As we reach Labor Day and the end of the summer vacation season, it occurred to me that it might be an appropriate time to examine some of the influences of the calendar on stock and option trading. While it may be surprising to some, time of year can actually have an influence on market behavior. I don't mean to suggest that the season should control our trading; I only mean that it doesn't hurt to pay attention to the calendar as we trade. For example, many investors are aware of the phenomenon of tax selling in early December, for example. That often is a good time to unload dogs and gain the benefit of a tax loss for the year. Often, following the tax loss selling there is what has become known as the "Santa Claus" rally leading into Christmas and the beginning of the New Year.
Another calendar related circumstance is the practice of "window dressing" in which many mutual funds and portfolio managers have engaged over the years. Funds generally report performance quarterly to their shareholders and, in order to make themselves look good, may sell the losers before the report is compiled and add some winners so that it looks like the fund is in great shape. Sometimes, stocks that are not readily recognized may be dropped and more well known names added to the portfolio so the investor can see what fine companies are held by the fund. This window dressing can lead to relatively heavy trading in some issues and is completed before the quarterly reports go to press.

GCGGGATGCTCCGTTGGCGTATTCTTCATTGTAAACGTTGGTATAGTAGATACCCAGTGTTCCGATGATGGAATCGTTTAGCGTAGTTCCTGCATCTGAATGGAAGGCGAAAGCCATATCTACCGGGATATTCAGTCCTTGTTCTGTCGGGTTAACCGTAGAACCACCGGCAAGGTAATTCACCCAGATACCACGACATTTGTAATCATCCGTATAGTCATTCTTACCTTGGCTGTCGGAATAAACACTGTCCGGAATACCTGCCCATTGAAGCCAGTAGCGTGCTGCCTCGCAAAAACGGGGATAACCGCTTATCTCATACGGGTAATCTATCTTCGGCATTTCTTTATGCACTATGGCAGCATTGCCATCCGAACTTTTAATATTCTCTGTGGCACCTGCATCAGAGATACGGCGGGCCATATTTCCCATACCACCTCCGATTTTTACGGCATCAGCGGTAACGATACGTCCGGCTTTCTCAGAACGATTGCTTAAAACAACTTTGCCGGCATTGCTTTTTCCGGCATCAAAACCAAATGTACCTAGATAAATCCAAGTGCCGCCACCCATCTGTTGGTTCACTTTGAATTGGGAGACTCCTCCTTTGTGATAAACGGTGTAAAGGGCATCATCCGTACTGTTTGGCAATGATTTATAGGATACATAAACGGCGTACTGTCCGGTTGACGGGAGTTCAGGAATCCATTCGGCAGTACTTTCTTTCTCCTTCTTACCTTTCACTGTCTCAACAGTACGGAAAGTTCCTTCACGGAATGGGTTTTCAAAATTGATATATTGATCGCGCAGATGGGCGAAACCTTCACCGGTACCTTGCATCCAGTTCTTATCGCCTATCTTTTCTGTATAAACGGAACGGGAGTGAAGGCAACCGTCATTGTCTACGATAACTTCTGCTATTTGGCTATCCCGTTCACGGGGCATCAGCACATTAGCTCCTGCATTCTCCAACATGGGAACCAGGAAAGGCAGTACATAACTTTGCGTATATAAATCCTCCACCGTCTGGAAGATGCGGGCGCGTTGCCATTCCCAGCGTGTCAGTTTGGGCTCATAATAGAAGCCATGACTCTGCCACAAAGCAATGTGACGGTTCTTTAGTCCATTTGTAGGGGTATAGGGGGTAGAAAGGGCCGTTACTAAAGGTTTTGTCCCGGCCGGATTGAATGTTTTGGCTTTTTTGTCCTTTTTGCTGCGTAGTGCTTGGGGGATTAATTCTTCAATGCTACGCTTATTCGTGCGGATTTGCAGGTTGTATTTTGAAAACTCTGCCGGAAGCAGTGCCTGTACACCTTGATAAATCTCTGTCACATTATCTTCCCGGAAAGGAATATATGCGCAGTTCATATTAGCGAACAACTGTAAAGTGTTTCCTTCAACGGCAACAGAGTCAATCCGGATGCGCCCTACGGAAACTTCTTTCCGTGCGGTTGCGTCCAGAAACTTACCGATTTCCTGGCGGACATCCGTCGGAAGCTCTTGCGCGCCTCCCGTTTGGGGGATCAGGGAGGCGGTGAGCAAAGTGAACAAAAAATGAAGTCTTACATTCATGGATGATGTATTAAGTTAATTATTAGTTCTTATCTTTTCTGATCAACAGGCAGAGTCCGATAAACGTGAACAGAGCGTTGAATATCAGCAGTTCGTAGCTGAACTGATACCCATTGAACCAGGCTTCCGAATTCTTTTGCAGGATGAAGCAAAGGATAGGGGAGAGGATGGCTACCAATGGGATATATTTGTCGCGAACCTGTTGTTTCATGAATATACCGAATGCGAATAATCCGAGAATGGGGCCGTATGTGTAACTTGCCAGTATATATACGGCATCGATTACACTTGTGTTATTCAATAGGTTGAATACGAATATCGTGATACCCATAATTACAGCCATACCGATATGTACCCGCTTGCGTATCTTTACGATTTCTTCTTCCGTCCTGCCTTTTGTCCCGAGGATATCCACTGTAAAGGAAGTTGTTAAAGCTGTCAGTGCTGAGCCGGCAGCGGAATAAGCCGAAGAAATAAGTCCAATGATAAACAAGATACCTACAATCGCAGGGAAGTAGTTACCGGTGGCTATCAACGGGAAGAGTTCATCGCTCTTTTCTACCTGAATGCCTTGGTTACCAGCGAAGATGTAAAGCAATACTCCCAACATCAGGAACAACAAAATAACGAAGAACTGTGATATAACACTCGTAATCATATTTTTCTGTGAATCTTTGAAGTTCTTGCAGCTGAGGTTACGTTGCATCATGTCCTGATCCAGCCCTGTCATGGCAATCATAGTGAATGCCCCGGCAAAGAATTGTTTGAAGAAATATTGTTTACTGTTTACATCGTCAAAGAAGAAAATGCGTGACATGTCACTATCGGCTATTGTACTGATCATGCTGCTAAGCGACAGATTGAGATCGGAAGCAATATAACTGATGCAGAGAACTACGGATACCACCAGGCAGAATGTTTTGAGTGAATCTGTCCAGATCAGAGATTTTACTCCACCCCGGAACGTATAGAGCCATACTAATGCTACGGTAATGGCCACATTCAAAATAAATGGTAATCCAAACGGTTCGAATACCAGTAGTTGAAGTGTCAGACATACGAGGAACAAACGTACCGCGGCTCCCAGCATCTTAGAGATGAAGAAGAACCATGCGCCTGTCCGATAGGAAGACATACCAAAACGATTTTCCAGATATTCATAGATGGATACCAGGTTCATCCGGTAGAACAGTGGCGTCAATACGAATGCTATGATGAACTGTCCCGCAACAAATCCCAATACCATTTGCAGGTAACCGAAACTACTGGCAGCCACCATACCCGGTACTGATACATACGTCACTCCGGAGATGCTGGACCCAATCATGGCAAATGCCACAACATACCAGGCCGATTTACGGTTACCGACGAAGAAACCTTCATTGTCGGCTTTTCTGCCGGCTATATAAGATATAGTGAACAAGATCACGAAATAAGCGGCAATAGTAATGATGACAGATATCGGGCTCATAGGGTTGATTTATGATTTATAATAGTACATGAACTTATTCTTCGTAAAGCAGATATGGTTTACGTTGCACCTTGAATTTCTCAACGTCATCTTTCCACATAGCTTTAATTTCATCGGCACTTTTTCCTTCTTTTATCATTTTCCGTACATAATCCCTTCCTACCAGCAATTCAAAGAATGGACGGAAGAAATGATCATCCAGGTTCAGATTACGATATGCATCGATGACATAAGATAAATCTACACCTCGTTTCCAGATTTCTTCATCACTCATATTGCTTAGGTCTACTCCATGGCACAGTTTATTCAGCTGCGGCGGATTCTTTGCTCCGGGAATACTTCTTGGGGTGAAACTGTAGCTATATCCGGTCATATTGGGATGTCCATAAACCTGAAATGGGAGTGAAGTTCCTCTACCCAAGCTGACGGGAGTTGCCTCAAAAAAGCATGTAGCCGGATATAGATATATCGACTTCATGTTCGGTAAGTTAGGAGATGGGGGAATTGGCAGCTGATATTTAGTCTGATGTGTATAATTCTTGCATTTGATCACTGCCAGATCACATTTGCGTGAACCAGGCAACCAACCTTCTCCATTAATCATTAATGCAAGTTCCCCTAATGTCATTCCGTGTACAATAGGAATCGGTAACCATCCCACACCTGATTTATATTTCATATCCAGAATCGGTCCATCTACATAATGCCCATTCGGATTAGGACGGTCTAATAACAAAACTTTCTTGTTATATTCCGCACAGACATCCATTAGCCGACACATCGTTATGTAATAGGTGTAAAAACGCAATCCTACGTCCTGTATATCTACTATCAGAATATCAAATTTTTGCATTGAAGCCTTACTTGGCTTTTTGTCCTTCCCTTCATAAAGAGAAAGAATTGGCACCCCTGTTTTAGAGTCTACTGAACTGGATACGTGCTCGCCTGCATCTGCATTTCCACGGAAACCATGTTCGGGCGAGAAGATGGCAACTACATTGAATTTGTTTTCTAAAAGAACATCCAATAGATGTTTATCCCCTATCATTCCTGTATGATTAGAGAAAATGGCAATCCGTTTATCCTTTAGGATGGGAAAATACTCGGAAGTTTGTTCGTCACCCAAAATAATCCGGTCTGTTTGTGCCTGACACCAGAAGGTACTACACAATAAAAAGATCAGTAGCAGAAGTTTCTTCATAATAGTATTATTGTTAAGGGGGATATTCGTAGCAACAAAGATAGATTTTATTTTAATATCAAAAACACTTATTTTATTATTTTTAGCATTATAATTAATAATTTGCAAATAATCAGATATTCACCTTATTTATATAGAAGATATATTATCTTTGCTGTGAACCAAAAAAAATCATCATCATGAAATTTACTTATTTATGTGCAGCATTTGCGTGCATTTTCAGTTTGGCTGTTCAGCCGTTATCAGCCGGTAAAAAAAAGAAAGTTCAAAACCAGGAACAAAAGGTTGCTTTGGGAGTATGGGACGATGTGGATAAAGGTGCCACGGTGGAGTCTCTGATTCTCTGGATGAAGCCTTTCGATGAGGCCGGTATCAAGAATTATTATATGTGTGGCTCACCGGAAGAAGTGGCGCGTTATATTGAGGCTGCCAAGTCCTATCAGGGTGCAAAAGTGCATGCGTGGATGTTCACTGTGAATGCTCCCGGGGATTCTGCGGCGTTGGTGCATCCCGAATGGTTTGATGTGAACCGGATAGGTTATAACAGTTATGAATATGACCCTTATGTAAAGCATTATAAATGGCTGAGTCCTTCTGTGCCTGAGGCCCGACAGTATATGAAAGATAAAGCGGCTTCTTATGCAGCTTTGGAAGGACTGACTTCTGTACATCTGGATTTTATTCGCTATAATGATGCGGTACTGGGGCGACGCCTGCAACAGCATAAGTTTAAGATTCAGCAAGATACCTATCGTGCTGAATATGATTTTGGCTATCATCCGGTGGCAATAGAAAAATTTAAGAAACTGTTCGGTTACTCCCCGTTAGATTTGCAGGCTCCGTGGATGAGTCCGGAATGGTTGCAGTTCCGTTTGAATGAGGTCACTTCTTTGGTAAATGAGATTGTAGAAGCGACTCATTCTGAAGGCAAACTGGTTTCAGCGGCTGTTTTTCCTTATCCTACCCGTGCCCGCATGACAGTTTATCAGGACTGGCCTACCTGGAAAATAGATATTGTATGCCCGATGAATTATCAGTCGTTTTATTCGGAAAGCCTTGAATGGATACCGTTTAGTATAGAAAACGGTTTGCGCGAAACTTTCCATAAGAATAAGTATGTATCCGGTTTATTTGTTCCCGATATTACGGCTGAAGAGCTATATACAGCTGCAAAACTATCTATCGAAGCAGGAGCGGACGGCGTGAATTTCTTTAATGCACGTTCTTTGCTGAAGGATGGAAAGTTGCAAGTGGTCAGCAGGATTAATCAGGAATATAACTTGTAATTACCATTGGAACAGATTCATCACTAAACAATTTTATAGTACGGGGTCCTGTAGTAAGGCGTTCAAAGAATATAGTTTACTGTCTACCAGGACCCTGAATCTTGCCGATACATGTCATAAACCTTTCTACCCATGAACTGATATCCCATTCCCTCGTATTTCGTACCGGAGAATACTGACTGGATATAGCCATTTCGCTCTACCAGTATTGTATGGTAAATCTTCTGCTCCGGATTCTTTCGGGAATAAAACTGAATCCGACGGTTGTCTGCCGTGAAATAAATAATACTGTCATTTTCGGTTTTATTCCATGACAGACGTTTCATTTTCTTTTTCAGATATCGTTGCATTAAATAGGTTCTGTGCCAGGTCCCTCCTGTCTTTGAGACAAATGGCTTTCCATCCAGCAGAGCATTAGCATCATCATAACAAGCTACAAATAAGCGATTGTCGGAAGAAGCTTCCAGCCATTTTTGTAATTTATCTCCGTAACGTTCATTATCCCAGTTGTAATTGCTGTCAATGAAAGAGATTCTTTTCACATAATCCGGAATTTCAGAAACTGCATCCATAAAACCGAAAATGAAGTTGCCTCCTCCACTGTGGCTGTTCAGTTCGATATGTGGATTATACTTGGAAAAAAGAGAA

Since many of the large players vacation at the Hampton's or in the south of France or some other wonderful place during the summer, that season can be marked by some low volume and, therefore, high volatility trading. It seems to me that the few weeks leading up to Labor Day are particularly prone to that type of activity.
Certain months of the year also seem to have a general tendency (though definitely not always) to experience dips or reduced volatility. Those are the months following earnings reports. Most U.S. companies report earnings on a quarterly basis and those reports are frequently released in the months following the end of a quarter. As the release of earnings reports approaches, excitement can build and many trades may be made in anticipation of the report. Depending upon market conditions and investor anticipation, we may see price begin to run up as the earnings date approaches. Once the earnings are announced, there is no longer anything to anticipate so there may be a fall off in investor interest and in prices in general. Since the quarters end in March, June, September, and December, many earnings are announced in April, July, October, and January. The months that follow those reports are months when the excitement has passed so we want to be aware of the possibility of reduced interest and market excitement in May, August, November, and February.
As with most things in the markets, there are no hard and fast rules as to what to do in those months. It is simply a factor about which an investor should have some awareness.
by Bill Kraft, Editor
Copyright 2008, Makin' Hay, Inc.
All Rights Reserved
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